Document 93oG3xwQ3E35yL8VwpBGa2B36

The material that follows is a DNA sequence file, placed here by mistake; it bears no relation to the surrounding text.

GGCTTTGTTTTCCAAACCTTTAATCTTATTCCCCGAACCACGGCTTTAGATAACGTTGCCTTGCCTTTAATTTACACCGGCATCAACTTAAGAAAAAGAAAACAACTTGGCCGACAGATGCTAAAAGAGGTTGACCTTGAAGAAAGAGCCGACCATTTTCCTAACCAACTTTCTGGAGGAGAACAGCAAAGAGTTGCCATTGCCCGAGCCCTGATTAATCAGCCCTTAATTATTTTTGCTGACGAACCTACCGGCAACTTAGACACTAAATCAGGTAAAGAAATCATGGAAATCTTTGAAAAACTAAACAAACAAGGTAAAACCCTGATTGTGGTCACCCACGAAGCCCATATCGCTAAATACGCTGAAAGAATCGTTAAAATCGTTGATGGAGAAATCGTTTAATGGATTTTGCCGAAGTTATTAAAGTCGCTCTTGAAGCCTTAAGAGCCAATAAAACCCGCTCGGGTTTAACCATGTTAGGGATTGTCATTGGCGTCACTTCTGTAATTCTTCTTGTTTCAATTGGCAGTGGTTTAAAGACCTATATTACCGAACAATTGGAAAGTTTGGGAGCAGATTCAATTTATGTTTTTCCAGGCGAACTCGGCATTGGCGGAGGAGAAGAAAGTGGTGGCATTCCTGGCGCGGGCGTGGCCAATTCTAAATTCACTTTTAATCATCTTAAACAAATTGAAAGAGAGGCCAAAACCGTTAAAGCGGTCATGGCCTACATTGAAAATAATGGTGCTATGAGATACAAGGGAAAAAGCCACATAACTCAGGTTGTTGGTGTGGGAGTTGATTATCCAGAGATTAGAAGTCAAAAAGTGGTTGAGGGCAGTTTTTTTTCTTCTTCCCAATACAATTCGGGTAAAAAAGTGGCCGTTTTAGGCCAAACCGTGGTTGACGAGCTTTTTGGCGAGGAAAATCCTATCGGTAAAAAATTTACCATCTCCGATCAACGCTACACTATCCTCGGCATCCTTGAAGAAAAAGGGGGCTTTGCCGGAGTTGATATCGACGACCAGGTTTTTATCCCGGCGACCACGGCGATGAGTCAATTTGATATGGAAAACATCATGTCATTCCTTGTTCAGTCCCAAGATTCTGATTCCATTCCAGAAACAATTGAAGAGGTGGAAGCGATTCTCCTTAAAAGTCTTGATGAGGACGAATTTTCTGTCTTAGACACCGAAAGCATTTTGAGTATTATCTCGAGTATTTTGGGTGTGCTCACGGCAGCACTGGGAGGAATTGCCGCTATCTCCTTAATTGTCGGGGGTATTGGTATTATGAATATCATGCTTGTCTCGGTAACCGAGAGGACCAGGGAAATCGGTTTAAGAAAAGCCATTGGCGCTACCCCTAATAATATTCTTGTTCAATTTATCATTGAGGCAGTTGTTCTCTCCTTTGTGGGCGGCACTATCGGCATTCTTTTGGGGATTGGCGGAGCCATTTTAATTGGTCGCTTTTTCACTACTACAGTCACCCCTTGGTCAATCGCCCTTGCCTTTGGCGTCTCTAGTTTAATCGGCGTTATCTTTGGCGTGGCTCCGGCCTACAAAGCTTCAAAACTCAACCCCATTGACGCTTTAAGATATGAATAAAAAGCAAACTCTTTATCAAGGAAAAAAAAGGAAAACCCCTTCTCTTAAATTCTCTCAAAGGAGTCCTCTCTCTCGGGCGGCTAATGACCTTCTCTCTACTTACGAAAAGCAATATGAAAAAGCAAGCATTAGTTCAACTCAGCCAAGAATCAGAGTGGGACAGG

spay, December 22, 1987 The Washington .Post ' THE CHEMICAL CORRIDOR Kay Gaudet, left, became concerned when sister Peggy Hoffman and nine other women she knew had miscarriages. Jobs and Illness in Petrochemical Corridor In Louisiana, Pollution Is Familiar but Pattern of Disease Is New By David Maraniss and Michael Weisskopf Washington Post Staff Writers ST, GABRIEL, La.---Kay Gaudet, the village pharmacist, started keeping her list one year ago. The first name on it was Peggy, her younger sister. The next nine were friends and neighbors. All had been pregnant about the same time, but there were no babies to show for it, only the private agony of miscarriage. Gaudet was concerned and curious. Was it coincidence? How many other women in St. Gabriel, population 2,100, had suffered similar fates? Gaudet spread the word at her drug store, at the Catholic church where she prayed each day and up and down the oak-lined river roads. Anyone who's had a miscarriage, teil Kay. Week by week, the list grew: Alice, Angie, Belin da, Charlotte, Dayna, Dell, Elizabeth, Emma, Irma, Karen, Matlin, Pam, Rhonda, Sandy, Sherri, Tammy, Terri, Tina, Tyra, Vera. Today, the names total 63. St. Gabriel lies along an 85-mile industrial corri dor where about one-fifth of America's petrochem icals are produced. It begins in Baton Rouge, with the giant tinkertoy maze of pipes, stacks and catcrackers in the shadows of Huey Long's skyscraper capitol building, and follows the Mississippi River down to the southeastern rim of New Orleans. The air, ground and water along this corridor are so full of carcinogens, mutagens and embryotoxins that an environmental health specialist defined living here as "a massive human experiment," the state attorney general called the pollution "a modern form of bar- See LOUISIANA, A10, CoL 1 Residents Tally Cancer Cases, Miscarriages fttuffln MeLinn, right. tits on Baton Rouge porch with Willie Fontenot, MeLlna worked et Copolymer Rubber td Chemical Cow, la biekgnuad, tad tey* the tintU tad hIh in the price ol jobs. LOUI9IANA, Prom A1 " barism," and a chemical UrtiOn leader now refers to it as "the national sacrifice zone.* As it rolls south, the Mississippi is an endless progression of wide loops. Seen' from the sky, they resemble colossal ques tion marks--rlghtside up and upside down--each quizzical turn lined with pet rochemical plants, refineries and toxic waste dumps, and dotted at bottom or (op by a town. Question marks loom large in many of these towns, not just in the poetic sweep of the river but in the life-and-death concerns of the people In Plaquemine, they wonder why Tiger Joe Gulptta and six other people came down with lung, brain or kidney cancer on one smalt span of Delacroix Street Their parish (or county), Iberville, is one of 10 m the southeastern one-third of Louisiana that rank in the top 10 percent of lung<ancer deaths nationwide, and while the percent age of cigarette smokers here is high, pub lic health specialists think there might be more to it Tiger Joe, who died of lung can cer three years ago, never smoked. In Chalmette. Elda Trapini would like to know why the street she lives on, Jacob* Drive, became known as "Cancer Alley,* with 15 cancer victims in two blocks, and why, a half-mile away on Decomine Street, her sister and nephew were among seven cancer victims on one block. On Coco Road in Geismar, whose yel lowish-green industrial plume can be seen 20 miles away, they ask why cats and dogs have lost their hair, why aluminum screens rust soon after they are installed and why teen-age and middle-age men are dying of kidney and testicular cancer. In the old company town of Norco, nat uralist Milton Cambrc puzzles over the dis appearance of Spanish moss from the live oak stands and crawfish from the ponds, puddles, marshes and canals And in' St. Gabriel, they want to know why there are so many names on Kay Gau- det'slut. Her figures mean that one of every three pregnancies there since 1983 has ended in fetal death, more than double the Louisiana average. As the numbers grew, Gsudet and many others here began to think what was once unthinkable: Perhaps the local chem ical plants--18 of them within five miles of town, eight more across the river m Plaque- mine--had something to do with it Nearly 400 million pounds Of toxic pollutants are released into the atmosphere here each year, inf -*><)firQpO-jxiuhds of vinyl chloride^ *a:ingredient of plastic that is a carcinogen and suspected embryotoun. `Something Was Very Wrung' This hypothesis was not easily posed in St. Gabriel. For decades, the town'* eco nomic health has been tied to the chemical and petroleum refinery companies lured to ^Lomai&rM agkr World jVar IL providing half of its manufacturing income. Some hus bands of the miscarrying women worked m those plants, which employ one of every five laborers in the state. Gaudet grew up in a company village up at the huge Exxon re finery in Baton Rouge, where her father Still operates the pipes. From birth, she was accustomed to the sights and smella of heavy industry. But to be familiar, she decided, is not to be immune. "I'm not trying to be a hell-raiser or a goody-goody, I just think we have a situa tion that needs answering," said Gaudet, 37, whose pharmacy just past the stoplight on Rte. 74 has become a clearinghouse and meeting place. "When I first started with the list, Some people wanted me to say right away that the chemicals were at fault. But ( didn't want to say anything that I didn't know to be true. Then last summer, tt started to get out of control. When four women miscar ried in eight days, I realized that something was very wrong here. I Started studying the chemicals, such as vinyl chloride, and their ' possible effects, and it just clicked. I had (o' raise the question, SO I did-' My mom is al ways saying to me, 'Kay, shut up, didn't you ever see that Silkwood movie? If you're not worried about yourself, what about your kids?' And I say that's exactly what I'm wor ried about--my kids," Gaudet and her husband, Chris, have two healthy little girls, The oldest, Christine, 9, has watched her mother so carefully over the past year that she knows the issues, sometimes pretending she i3 a television re porter, Wtrii imaginary microphone in hand, she asks: Why are all these babies dying? That question ia being explored by the Tulane School of Environmental Health, but officials there do not expect to solve the mystery. A few'htudiej done in the United . States, Canada and England show an abnor mally high rate of spontaneous abortions and birth defects among women whose hus bands work near vinj^eWoride or who live `dbwnwftftf* ft wit -vlftyt-ehlond* potymeiua- tion plants. But as Tulane scientist Lu Ann White told the St. Gabriel women at a meeting in late August: "It's very possible you may never get a definitive answer.* Fred Loy and Richard Kremer of the Louisiana Chemical Association say the pau city of definitive scientific evidence makes them feel aa if they are "battling ghosts* in responding to charges against the industry. Once, when asked about the St. Gabriel sit uation, Loy said. "Before we can conclude anything, the State has to find out if there ri even a problem, how bad it is and what is causing it ,,. They say the chemu <1 plants are causing the miscarriages, but they have no proof. I could say they screw too much and that's the cause of the mucarnages. But then I would have no way to prove that' `It's human nature to want to blame something, whether it'a God or industry or your body,' Kreiner said. "The industry sometimes gets more than Its share of crit icism. We feel that in this area we have an exemplary environmental record ,,,, We have been pretty responsible neighbors' The chemical corridor was hewn from a simple rural society m a fiat, senutropical wedge of the Mississippi Basin, Vast sugar cane plantations, worked first by slaves, then by tenant farmers, enriched the aris tocratic owners of French descent who lived m mansions and enjoyed the society of New Orleans a short steamboat ride away. Enclaves grew up in the shadow of those es tates. pockets of poor blacks and Acadpns who fished, hunted and trapped in the bayoua and settled on streets named for their families. When World War II sparked an oil and gas Boom elsewhere in the sute, industry put its refineries along the river with its shipping lanes. Petrochemicals, made with petroleum provided by refineries and with salt, sulfur and water provided by nature, followed easily. By the 1970s, the industrial corndor was known as America's Ruhr, producing 60 percent of the nation's vinyl chlande, 60 percent of the nitrogen fertilizers and 26 percent of the chlorine Today, the river is lined with 126 petrochemical plants and seven oil refineries, nearly one for every half mile of the Mississippi. Jobs, Money and Pollution The jobs and money, they brought to 10 river parishes transformed one of the poor est, Blowcst-growing Sections of Louisiana into communities of brick houses and shop ping centers. !, But they also brought pollution. The nar row corridor absorbs more toxic substances annually than do most entire states: carcin ogens such as benzene, carbon tetrachloride and ethylene dichloride: experimental mu tagens or fetal poisons such as toluene, eth ylene oxide and chloroform. Coast Guard divers retrieving sediment samples from a bayou in 1976 suffered second-degree burns on their hands. St. Gabriel, Geiamar and Plaqucmine alone--10 square miles^an pollute the air with as much as 25 million pounds per year of these chemicals and dump 75 million pounds of industrial wastes into the Missis sippi, according to studies. Another 3.5 mil lion tons of toxic debris--more than l per cent of the nation's total--is buried, dumped in landfills and Stored in surface ponds or injected through underground metal pipes deep into the earth. Toxic fumes from a waste site near the Devil's Swamp section of Baton Rouge caused nausea, headaches and vomiting in workers two blocks away during a cleanup effort last month. Despite its longterm dilution in the en vironment, the corridor pollution leaves telltale tracks. In the 1970s, the Environ mental Protection1Agency found 66 pollut ants in Near Orleans drinking water and 3j* lethal chemicals tnThe air of Plaquemines The. groundwater of 23 industrial nu**0 along the nver u saturated with toxte mv- tenils, burrowing toward the drinking-wa^ ter aquifers of communities served by wells,' Motorists driving down the conador'i, main highway are reminded ui hyperbole pf the ultimate chemical disaster*,,'Bhopal on the Bayou.7* reads a billboard hoisted by workers on atrikil, from oat pi the jxtre^j chemical plants* ,r. ,'j Such a region might be expected tp re-, semblo a. congested, sooty notch oa the; Rust Belt. Not the chemical comdor, wuh| its neat neighborhoods and forests of shiny pipes. Pollution registers quietly hqrfr--m' the Oily taste of New Orleans water, which' Cajun dcKin^&ieun wmplain can spo:T eve erythmg trora lxAiroon fo'red' biani ind rice; m the blackened leaves of fruit treed,* in the acrid odor aid white particulate talP out from the Murphy Oil Refinery in Cha)-' mette, in the evacuation of the town of Good Hope. For lQ years, residents there,' including Charles'*nd Barbara Robicheaux,' kept their suitcases packed to flee monthly fires at a local refinery. 11 `We always kept our valuables in a safe place where we Could grab them at a mV ment'i notice," recalled Charles RobP cheaux, 64. The 100 families of Good Hope devised a warning system, knocking at each Others doors to rouse neighbors, often in the middle of the night. They would meet at the Presbyterian church where they kept their cars facing the river--the path of es cape. The refinery bought out the Robicheaui - family and other residents in the early 1980s, and today Good Hope consists of a few abandoned structures and weeds Ffom whole communities, the disruption devolves to the individual trauma of Jesse Billings, an `asthmatic from Piaquemave, felled from her ndmg lawn mower last Au- 8m LOUISIANA, AJ l, CoL l The industrial corridor it to full of carcinogens, mitogens and embryotoxim that it has boon coiled a "massive human exper iment" and a "national sacrifice jo/ie.'* A'arainf sign wu peatwl lot awstk fa Devifi Swamp. where dead trm Indicate potation ItrtL The 1970 Clean AirAct require* the Efli [L f to regulate hcuardoui airpollutants. The agency has emission standardsfor Seven substances, but they don 1 include many ofthe corridor V deadliest chemicals. ilr4yir i 1 .>, Barbara tad Charles ftobleheaux survey abaodeaed Street whir* they and their uifhbort once lived. i Prosperity, Illness and a Common Thread of Pollution LOUISIANA, ? AlO "It's just in every block of this gifat by i bluish cloud of chlorine, wfekfa. she said, was released with* out warning by the Dow Chemical plant 300 yards from her backyard. Hospitalised for three weeks with respiratory ailments. Billings. 60, *iid,T respect chlorine just like I . respect a gun." Her thick-skinned defense is dt fignsur in the chemical corridor, where pollution is woven into life small town* of 10,000 people, said Gulotta, a city councilman, "Every where you turn, you find some body's got cancer." She has heard some experts pin the cancers on smoking, but Gulotta knows that Tiger Joe never smoked. She also knows that since Dow Chemical opened in the J960s, and Other companies followed, the lightning bugs she caught as a little girl in Plaquemine have disap patterns much the way noise be comes part of communities in the path of jetliners. But the threat of peared. So have the dragonflies and the river shrimp, once plentiful. The pecan trees in her backyard catastrophic disease has turned bore deformed nuts this year. these river settlements into a cor "It has helped the economy," Gu ridor of fear. lotta said. "But if it's going to kill us Kay Caudefs list of miscarriages all, what good is it?* is' only the latest manifestation of The question echoes throughout that fear. More detailed, scientific the corridor, especially in places lists document cancer death rates such as Ceismer, a predominantly that grew as the chemical corridor black town across the river from grew. By the late 1970s, the area Plaquemine and next to St. Gabriel. hid enjoyed and endured 1$ to 20 Many families have been living yws Of Industrialization, the esti there Since their slave ancestors re mated latency period for carcino ceived land after the Civil War, land gens. that once fed them. Now, they let ..`Statistics compiled by the Nation* the earth lie fallow and boil their il Cancer Institute show that the well water. The fear began six state has the nation's highest lung years ago with the overnight death cancer mortality rate for white of 30 cows grazing nearby, local males, 25 percent higher than the leader Amos Favorite said. national average during the 1970s. Neat Cudd was a maintenance Six river parishes ranked among the top 10 percent of U.5. counties for such deaths, and New Orleans, m a 1974*78 survey of nine other tumor registries, scored 45 percent higher than average. Mortality rates have increased 2.5 percent annually since 1960, and 80 of every 100,000 white males died of the disease in the 1970s Compared to 52 per 100,000 from 1950 to 1969. At least one river parish ranks among the top 5 percent nationwide of deaths caused by cancer of the lung, stom ach, gall bladder, intestine, liver, pancreas, bladder, thyroid, eso phagus and skin. mechanic for seven years m one of the Geismer plants, BASF Corp., and his story prompts union leaders to question some companies' com mitment to health and safety, inside and outside of their gales. Before BASF locked out Cudd and other striking workers in June 1984, he handled equipment doused in toxic chemicals, including cancer-causing formaldehyde, Cudd said in an in terview m late October. "They would send us out to pull a valve, and it would be full of chemicals," he recalled. `Impossible to do it without getting it on us. It was quite frequent that we'd have chemicals on our clothes and hands " Two of Cudd's coworkers devel oped testicular cancer in recent years. Another has stomach cancer. A fourth killed himself after sus pecting that he had developed a brain tumor. In September, doctors told Cudd. 45, that he had kidney cancer and had three to SIX months to live. He died Nov. 7. BASF general manager Les Sto ry said the company requires pro tective clothing for workers han dling chemicals and that any expo sure to Chemicals by Cudd was "in violation of our procedure," As for health problems of BASF employes, Link to Cancr Uncertain Pollution's role in the corridor's cancer profile is open to debate. Studies by Dr. Marise S. Gottlieb of the Tuiane University School of Medicine showed that people who drink water from the Mississippi have "significantly higher" rates of rectal cancer than consumers of well water and that residents within one mile of large petrochemical plants have a 4.5 times higher chance of getting lung cancer than those living l to 3 miles away, . Industry officials say the studies re Sawed because they are based on death certificates that often con tain erroneous data. Dr. Walter Hukm, associate medical director of Ethyl Corp. m Baton Rouge, said that while extreme chemical expo* urea might lead to cancer and oth er serious diseases, he does not be lieve the levels here are high enough to have `an adverse effect on health." But at the Ochsner Clinic in New Orleans, Dr, Velma Campbell said the studies suggest a "positive cor* relation" between the high cancer rates and pollution. Many physi cians are concerned about "ongoing exposure ... to low levels of can cer-causing products simply be cause we know that exposure to carcinogens at any level raises the riskshe said. Campbell said corridor residents have been subjected to a "massive human experiment* in which large quantities of a wide variety of sul> stances have been discharged into the air and water. Now we are Standing back and seeing what the outcome will be." The question in St. Gabriel and some neighboring towns is not what, but how bad. the outcome will be. In Plaquemine, Etta Lee Gulotta started assessing the damage three years ago. Her husband. Tiger Joe, healthy ail his life, died suddenly of lung cancer, and Etta Lee surveyed other households on her three-block Street- Sepen cancers, four of them fatal. Then, she canvassed within a five-block radius. Forty more catw ftrt Manv of rhe victims were A CHEMICAL GLOSSARY BEN2n: A clear, flammable liquid used as a solvent in the rubber and plastics industries and as a chemical intermediate, or building block. In the ' Synthesis of pharmaceuticals and detergents. High exposure to benzene can depress the central nervous system, causing headaches, nausea and loss Of muscular coordination. Benzene is a recognized human carcinogen that causes leukemia and has been linked to aplastic anemia, In which the cells in the bone marrow are destroyed CARBON TETRACHLORIDE. A nonflammable, colorless liquid used in fire extinguishers and in industry as a solvent for oils, waxes and resins. The chemical can depress the central nervous System end cause liver and kidney damage by killing celts and Interfering with the organs' normal functions. There is danger tor those exposed to Carbon tetrachloride If they also consume alcohol, which elicits a particularly potent reaction. Some studies with animals have shown carbon tetrachloride to be carcinogenic. CHLOROFORM; Once the chosen anesthetic of many hospitals, the colorless, volatile liquid is now used as a solvent in lacquers and plastics. Chloroform depresses the central nervous system and chronic exposure can lead to liver and kidney damage Some studies with animals have shown it to be carcinogenic. Chloroform sometimes appears in public water SUppkfS ss a byproduct of chlorination, but government standards regulate acceptable levels ETHYLENE OXIDE: A chemically reactive gas used as a sterilizing agent for surgical instruments and in the production of polyester resins, antifreeze and other things. Acute exposure to ethylene oxide can lead to respiratory Irritation, skin or eye irritation. Some studios with animals have shown it to be carcinogenic, TOLUENE: A colorless, flammable liquid found as a constituent of gasoline and paints. The greatest toxic dangers from toluene are associated with depression of the central nervous system. Humans can be exposed to higher concentrations of this chemical without toxic . effects than to the Other chemicals on ttos list There is hb evidence . that toluene is carcinogenic. VINYL CHLORIDE; A eolortess gas used in the manufacture of polyvinyl Chloride plastics. There is evidence that vinyl chloride carcinogenic to humans, particularly affecting the liver; it has also been linked to tumors m the lung. Vinyl chloride depresses the central nervous system and IS S suspected embryotaxin. Story said, "We have not been able to determine any workplace rela tionship." The central issue facing Ceismer and the entire Corridor ia how to co exist with the plants. No one is rec ommending the shutdown of com panies SO vital to Louisiana's for tunes. The most common prescrip tion is regulation. But within Louisiana's traditional political culture, the environment has only recently received atten tion. There are no fulltime environ mental lobbyists in Baton Rouge, while the Chemical association has five and the association of business and industry has 10 more. The state Department of Environmental Quality is not funded by the legis lature. relying solely on fines, per mit fees and federal grants. Every plant is required by state law to obtain permits for water and air emissions. But the legislature exempted air polluters built before 1970, and parts of half of the state's plants qualify. Where permits are required, critics say, the state is too generous in setting limits and too lenient m enforcing them. Companies frequently exceed their permits without penalty. There were 78 "accidental re leases" and six spills by 14 of the 13 plants in the Geismer-St. Gabriel area in the first nine months of 1986, totaling 47,800 pounds and 4,100 gallons of air pollutants, ac cording to a Sierra Club study. Among the 14 offenders, two were fined. Industry In Government The industry, meanwhile, has been able to retain its tax breaks (10-year property tax exemptions for new or expanding manufactur ers) by controlling state boards and local councila that make such deci sions. In Plaquemine, for instance. Etta Lee Gulotta it the only one of six City Council members who does not work for a chemical company At Louiaiana State University, Dr, Paul Templet, chairman of the environmental policies department, said his staff has never received funding to study Chemical pollutants along the corridor because "it hasn't been politically favorable to do so." After Gottlieb's studies sug gesting a link between cancers and chemical pollution, her funding dried up. Louisiana Attorney General Wil liam J, Guate, Jr. blames the EPA for poor regulation, criticising the agency f(r "unwillingness or rnabdtty' to set limits on toxic air con taminants and for failure to inves tigate the health effects of heavy chemical fallout in the state. The Clean Air Act of 1970 re quires the EPA to regulate hazard- ' OuS air pollutants. Seventeen years later, the agency has emission Stan dards for seven substances, and the Qst does not include many of the corridor's deadliest chemicals. An EPA spokesman said setting Stan dards for the contaminants IS 'ex traordinarily expensive and timeconsuming." One of Guste's assistants, envi ronmental specialist Willie Fon tenot, has spent so much time in vestigating reports of spills that he knows where he is along the cor ridor entirely by smell. 'We must be approaching the carbon-process ing plant,' he will say, Sticking hia nose out the car window for a sniff. During the gubernatorial primary this fall, several candidates, includ ing governor-elect Buddy Roomer, discovered that public sentiment on environmental issues appears to be Changing. One poll showed nearly 75 percent of respondents would accept stronger environmental reg ulations even if that meant a ka of jobs. Roemer, who has pledged that jobs will not outrank environmental concerns in his administration, may test that sentiment. "There's s dear change in public perceptions," he said. *lt used to be that the chemicals were viewed as being in the state and national in terest. Now the feeling is that while chemicals have to be produced, we shouldn't have to take all the im- 0-4